How to squeeze maximum functionality, power, and convenience out of the personal computing experience for minimal cost

The principles listed on this page are for the most part relevant to anyone using any sort of personal computer

A Presentation of jrm&aFLUX

Latest update around 8-13-02

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Modern computers suck. Sure, we've got the internet now, CPUs are running faster than ever, and hard drive space is getting big enough to swallow our whole lives on a single disk-- photos, word processing docs, music, everything. And computers are lots cheaper now than they were ten years ago.

But today's computers are harder to use than yesterday's. They crash more often than yesterday's. And often are less functional than yesterday's, too. If it weren't for the existence of the internet, the difference between today's computers and yesterday's in practical functionality and ease-of-use would be downright alarming for human civilization. Many lifetimes ago in computer years, I had a brand new Mac IIx with (I think) 8 MB RAM and 100 MB hard disk, 14 inch (?) color display, and Mac system 6.0.4. Can't recall the speed. Maybe 33 MHz or so?

It was blazing fast, effortless to use, and multi-tasked like a demon (even though technical purists will tell you it couldn't truly multi-task, but only pretend to do so). I remember once having 35 Excel windows open simultaneously, plus several other items (maybe MacDraw, More II, and MS Word, etc.?), working at a feverish pace to finish an important presentation plus juggle half a dozen other projects at the same time, and feeling like I was the maestro leading a symphony. It was a mind-blowing experience. I was able to do things I never dreamed I could with that system. I don't think I ever had to re-install the OS. When I got hold of an OS update I was never fearful of installing it-- I just clicked one button and it was done. The Mac might have crashed on me twice in a year(?) I can recall no strenuous measures ever being required to resuscitate it. I just restarted it. And it always booted extremely fast.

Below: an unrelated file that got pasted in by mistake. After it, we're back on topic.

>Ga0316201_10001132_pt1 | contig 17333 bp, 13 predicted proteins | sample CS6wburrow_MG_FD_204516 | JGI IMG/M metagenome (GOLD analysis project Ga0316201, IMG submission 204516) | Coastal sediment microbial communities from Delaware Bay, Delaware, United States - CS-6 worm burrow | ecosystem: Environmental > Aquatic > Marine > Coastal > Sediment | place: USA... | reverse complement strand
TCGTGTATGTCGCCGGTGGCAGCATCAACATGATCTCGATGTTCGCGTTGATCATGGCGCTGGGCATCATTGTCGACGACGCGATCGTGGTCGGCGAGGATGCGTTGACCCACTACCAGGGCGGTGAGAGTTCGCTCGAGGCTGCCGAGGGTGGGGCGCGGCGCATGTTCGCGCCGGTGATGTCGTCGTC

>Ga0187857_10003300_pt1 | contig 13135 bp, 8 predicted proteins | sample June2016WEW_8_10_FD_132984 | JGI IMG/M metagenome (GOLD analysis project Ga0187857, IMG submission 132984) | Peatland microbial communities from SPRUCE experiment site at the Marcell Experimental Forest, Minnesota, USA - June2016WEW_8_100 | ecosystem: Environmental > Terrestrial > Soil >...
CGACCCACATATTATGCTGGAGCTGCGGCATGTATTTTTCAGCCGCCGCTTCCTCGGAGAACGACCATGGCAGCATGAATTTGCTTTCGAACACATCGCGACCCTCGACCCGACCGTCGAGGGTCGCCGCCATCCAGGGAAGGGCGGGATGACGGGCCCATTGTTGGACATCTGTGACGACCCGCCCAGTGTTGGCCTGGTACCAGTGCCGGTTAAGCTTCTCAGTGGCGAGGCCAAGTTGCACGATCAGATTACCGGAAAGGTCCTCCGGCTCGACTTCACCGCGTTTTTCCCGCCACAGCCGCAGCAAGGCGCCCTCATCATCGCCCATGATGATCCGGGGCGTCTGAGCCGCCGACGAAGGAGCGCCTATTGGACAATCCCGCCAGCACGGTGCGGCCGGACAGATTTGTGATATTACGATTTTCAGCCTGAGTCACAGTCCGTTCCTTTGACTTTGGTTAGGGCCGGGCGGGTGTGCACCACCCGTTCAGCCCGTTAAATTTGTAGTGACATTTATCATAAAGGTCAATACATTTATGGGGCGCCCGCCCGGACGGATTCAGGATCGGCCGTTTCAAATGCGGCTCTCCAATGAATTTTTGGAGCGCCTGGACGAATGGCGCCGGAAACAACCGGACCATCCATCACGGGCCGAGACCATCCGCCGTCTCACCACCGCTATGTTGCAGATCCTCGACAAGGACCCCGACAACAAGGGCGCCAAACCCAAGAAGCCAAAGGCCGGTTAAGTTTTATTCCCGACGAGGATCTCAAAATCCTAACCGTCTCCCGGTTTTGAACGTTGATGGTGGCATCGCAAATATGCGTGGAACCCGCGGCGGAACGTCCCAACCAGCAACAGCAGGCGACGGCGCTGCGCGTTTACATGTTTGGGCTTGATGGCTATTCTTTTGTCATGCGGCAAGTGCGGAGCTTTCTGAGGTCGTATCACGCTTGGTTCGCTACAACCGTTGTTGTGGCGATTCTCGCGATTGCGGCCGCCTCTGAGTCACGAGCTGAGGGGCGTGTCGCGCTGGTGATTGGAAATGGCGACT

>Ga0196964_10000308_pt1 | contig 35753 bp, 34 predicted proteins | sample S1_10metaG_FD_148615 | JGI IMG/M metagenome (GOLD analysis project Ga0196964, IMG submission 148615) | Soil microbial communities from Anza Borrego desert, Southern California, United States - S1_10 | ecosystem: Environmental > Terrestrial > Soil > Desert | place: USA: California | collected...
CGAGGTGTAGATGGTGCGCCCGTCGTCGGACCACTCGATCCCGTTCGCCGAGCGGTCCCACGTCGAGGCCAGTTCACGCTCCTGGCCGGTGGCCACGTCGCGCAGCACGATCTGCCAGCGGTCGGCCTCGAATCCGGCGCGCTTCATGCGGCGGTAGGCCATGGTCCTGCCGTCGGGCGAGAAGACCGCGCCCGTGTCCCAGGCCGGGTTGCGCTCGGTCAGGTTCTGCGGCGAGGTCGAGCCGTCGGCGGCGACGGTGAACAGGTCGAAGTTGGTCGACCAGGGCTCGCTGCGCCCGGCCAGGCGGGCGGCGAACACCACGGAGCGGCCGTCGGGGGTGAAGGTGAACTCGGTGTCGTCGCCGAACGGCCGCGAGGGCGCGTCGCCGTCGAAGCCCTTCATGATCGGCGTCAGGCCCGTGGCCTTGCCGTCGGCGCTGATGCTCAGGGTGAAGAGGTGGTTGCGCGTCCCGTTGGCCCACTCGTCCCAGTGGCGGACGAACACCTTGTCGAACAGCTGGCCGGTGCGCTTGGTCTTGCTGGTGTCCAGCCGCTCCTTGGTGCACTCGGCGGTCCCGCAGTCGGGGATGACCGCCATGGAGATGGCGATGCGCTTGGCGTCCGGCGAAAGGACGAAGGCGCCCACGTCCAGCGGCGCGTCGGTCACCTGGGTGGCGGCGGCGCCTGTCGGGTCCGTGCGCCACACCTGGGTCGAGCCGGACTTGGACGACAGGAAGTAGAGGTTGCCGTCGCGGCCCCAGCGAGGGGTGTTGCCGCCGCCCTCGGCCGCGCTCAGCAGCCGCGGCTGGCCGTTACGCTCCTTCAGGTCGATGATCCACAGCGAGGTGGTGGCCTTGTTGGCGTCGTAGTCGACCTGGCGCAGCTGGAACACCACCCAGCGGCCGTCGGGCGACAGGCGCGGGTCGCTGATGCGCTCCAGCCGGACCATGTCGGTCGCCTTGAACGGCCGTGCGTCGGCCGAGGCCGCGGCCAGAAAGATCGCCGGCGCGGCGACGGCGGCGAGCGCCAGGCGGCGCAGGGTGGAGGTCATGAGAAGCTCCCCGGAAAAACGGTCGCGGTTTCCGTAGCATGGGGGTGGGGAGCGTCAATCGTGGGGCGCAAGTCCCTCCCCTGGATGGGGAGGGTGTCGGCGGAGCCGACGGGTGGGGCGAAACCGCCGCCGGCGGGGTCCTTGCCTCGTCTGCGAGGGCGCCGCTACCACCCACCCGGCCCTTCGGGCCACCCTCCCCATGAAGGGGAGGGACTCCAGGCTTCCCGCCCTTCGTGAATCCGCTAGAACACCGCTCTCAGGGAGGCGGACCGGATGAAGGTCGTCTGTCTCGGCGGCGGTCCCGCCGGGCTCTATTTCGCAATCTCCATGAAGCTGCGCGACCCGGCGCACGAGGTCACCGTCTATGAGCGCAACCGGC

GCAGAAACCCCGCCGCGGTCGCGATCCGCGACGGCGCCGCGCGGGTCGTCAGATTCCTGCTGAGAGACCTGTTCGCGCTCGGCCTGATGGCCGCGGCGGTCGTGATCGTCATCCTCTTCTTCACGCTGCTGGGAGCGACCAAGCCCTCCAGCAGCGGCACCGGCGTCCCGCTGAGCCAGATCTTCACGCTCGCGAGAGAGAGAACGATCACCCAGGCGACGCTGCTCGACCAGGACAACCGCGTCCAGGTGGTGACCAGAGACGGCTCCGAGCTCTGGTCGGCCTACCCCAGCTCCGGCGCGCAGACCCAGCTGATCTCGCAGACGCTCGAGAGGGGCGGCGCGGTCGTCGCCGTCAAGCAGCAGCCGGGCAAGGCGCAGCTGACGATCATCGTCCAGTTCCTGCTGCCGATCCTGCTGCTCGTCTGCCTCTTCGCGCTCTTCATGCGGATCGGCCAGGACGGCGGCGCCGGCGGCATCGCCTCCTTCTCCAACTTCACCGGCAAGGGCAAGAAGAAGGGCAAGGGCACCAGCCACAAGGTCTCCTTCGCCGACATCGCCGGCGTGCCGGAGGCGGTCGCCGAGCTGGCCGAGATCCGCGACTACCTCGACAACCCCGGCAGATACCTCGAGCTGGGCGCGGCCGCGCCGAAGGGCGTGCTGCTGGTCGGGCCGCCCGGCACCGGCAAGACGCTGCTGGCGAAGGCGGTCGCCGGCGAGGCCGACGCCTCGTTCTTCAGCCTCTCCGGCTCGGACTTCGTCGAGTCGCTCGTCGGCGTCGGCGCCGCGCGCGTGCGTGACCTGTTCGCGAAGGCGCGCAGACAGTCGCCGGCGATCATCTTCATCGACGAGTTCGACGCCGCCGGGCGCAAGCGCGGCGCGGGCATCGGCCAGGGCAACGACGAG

I loved that IIx so much I bought my own IIcx version of it for $thousands after I left the job where the IIx had been available to me.

Fast forward 12 years. I'm writing this on an iMac running OS 9 that supposedly runs at 333 MHz and crashes anytime I even dare think about creating a simple graphic on the machine. All I can realistically do on the machine is the simplest of text editing (HTML for my web site). Despite spending untold manhours trying to troubleshoot the system to make it more reliable, consulting MacFixIt and its forums, buying a disk utility for repairs, and re-installing the OS who knows how many times, etc., etc., etc.. When I start the iMac booting I leave the office for coffee or some other errand, as it takes so long to boot. I quit using Macs for web surfing maybe 1-2 years ago, as they're so incredibly bad at it. I got tired of crashing and spending 20 minutes waiting for the disk to be verified and the restart to finish, several times in every web surfing session.

We've got Apple's latest and greatest hardware here too-- a dual CPU G4 with tons of resources-- running OS X. And so far as I can tell, it runs even worse than my OS 9 iMac (check out the frequency of OS re-installs on that baby).